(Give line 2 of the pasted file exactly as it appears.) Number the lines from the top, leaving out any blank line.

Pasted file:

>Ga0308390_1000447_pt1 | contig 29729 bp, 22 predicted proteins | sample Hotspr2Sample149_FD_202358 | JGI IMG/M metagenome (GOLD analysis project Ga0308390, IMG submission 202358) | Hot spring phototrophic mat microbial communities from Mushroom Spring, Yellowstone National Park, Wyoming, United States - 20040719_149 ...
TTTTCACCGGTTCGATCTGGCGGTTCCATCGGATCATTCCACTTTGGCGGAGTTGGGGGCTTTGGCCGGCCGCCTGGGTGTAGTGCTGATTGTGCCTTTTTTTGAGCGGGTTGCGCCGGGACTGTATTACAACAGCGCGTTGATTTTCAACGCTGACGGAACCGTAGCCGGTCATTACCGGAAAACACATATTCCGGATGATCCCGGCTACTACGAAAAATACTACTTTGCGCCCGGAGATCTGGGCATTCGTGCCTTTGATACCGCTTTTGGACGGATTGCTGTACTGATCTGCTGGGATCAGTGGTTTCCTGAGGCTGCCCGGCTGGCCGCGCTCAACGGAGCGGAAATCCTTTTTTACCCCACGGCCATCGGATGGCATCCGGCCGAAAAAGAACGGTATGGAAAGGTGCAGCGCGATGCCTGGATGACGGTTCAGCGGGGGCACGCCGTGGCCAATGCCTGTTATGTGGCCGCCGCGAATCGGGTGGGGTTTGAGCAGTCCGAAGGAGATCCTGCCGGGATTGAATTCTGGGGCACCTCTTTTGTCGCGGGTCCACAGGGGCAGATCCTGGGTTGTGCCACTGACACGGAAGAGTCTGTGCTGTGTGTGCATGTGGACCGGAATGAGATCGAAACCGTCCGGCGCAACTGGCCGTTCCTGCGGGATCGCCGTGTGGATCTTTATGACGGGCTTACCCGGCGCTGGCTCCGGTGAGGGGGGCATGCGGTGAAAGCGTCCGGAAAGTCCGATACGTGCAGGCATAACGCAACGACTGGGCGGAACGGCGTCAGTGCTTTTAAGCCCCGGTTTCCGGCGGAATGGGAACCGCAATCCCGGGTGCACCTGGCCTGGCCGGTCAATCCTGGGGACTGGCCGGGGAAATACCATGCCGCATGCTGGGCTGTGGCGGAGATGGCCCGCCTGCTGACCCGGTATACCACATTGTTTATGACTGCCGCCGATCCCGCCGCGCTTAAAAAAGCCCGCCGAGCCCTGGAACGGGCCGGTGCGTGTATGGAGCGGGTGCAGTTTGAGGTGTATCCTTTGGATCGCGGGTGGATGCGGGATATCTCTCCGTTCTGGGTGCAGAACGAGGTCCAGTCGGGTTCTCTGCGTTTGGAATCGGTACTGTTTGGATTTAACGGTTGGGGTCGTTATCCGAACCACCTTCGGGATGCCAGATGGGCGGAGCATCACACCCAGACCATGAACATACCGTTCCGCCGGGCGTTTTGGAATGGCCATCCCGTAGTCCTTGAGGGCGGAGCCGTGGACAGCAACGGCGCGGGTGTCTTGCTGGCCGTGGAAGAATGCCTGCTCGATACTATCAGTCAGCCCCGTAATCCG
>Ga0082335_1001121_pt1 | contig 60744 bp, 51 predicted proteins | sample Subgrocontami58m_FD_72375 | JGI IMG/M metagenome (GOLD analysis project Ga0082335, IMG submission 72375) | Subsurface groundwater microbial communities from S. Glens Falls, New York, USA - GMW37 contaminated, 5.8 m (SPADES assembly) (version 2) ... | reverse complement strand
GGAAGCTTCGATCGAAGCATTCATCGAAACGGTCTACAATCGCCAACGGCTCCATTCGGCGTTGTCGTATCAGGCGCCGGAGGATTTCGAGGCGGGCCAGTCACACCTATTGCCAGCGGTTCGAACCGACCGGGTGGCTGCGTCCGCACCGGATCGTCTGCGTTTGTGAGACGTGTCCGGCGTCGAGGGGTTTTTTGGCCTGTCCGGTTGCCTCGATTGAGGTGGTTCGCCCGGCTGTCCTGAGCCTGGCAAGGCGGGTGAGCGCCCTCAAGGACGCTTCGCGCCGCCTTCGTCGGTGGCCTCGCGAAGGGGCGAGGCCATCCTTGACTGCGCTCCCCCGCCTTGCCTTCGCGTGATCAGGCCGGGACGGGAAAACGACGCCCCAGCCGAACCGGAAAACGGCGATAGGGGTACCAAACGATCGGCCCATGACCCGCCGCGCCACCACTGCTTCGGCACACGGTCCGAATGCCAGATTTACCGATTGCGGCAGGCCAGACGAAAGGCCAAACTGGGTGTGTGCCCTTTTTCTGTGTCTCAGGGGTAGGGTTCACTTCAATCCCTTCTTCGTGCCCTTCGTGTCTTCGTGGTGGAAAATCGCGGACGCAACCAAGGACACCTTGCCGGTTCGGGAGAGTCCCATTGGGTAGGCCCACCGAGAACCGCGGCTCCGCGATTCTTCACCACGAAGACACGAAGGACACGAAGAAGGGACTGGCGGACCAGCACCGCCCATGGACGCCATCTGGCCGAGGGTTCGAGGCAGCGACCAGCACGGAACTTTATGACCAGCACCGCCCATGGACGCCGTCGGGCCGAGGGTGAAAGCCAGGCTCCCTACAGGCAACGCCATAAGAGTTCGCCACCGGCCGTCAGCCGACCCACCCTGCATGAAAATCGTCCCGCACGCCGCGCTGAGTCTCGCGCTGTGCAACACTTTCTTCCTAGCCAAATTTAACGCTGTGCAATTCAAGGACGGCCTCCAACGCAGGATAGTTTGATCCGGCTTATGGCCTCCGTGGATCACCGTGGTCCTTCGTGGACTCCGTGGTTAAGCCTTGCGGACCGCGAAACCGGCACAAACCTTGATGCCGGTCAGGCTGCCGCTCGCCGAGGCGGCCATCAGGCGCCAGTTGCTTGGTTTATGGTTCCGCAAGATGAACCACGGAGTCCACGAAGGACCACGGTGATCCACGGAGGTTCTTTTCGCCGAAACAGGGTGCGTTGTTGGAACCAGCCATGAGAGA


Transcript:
TTTTCACCGGTTCGATCTGGCGGTTCCATCGGATCATTCCACTTTGGCGGAGTTGGGGGCTTTGGCCGGCCGCCTGGGTGTAGTGCTGATTGTGCCTTTTTTTGAGCGGGTTGCGCCGGGACTGTATTACAACAGCGCGTTGATTTTCAACGCTGACGGAACCGTAGCCGGTCATTACCGGAAAACACATATTCCGGATGATCCCGGCTACTACGAAAAATACTACTTTGCGCCCGGAGATCTGGGCATTCGTGCCTTTGATACCGCTTTTGGACGGATTGCTGTACTGATCTGCTGGGATCAGTGGTTTCCTGAGGCTGCCCGGCTGGCCGCGCTCAACGGAGCGGAAATCCTTTTTTACCCCACGGCCATCGGATGGCATCCGGCCGAAAAAGAACGGTATGGAAAGGTGCAGCGCGATGCCTGGATGACGGTTCAGCGGGGGCACGCCGTGGCCAATGCCTGTTATGTGGCCGCCGCGAATCGGGTGGGGTTTGAGCAGTCCGAAGGAGATCCTGCCGGGATTGAATTCTGGGGCACCTCTTTTGTCGCGGGTCCACAGGGGCAGATCCTGGGTTGTGCCACTGACACGGAAGAGTCTGTGCTGTGTGTGCATGTGGACCGGAATGAGATCGAAACCGTCCGGCGCAACTGGCCGTTCCTGCGGGATCGCCGTGTGGATCTTTATGACGGGCTTACCCGGCGCTGGCTCCGGTGAGGGGGGCATGCGGTGAAAGCGTCCGGAAAGTCCGATACGTGCAGGCATAACGCAACGACTGGGCGGAACGGCGTCAGTGCTTTTAAGCCCCGGTTTCCGGCGGAATGGGAACCGCAATCCCGGGTGCACCTGGCCTGGCCGGTCAATCCTGGGGACTGGCCGGGGAAATACCATGCCGCATGCTGGGCTGTGGCGGAGATGGCCCGCCTGCTGACCCGGTATACCACATTGTTTATGACTGCCGCCGATCCCGCCGCGCTTAAAAAAGCCCGCCGAGCCCTGGAACGGGCCGGTGCGTGTATGGAGCGGGTGCAGTTTGAGGTGTATCCTTTGGATCGCGGGTGGATGCGGGATATCTCTCCGTTCTGGGTGCAGAACGAGGTCCAGTCGGGTTCTCTGCGTTTGGAATCGGTACTGTTTGGATTTAACGGTTGGGGTCGTTATCCGAACCACCTTCGGGATGCCAGATGGGCGGAGCATCACACCCAGACCATGAACATACCGTTCCGCCGGGCGTTTTGGAATGGCCATCCCGTAGTCCTTGAGGGCGGAGCCGTGGACAGCAACGGCGCGGGTGTCTTGCTGGCCGTGGAAGAATGCCTGCTCGATACTATCAGTCAGCCCCGTAATCCG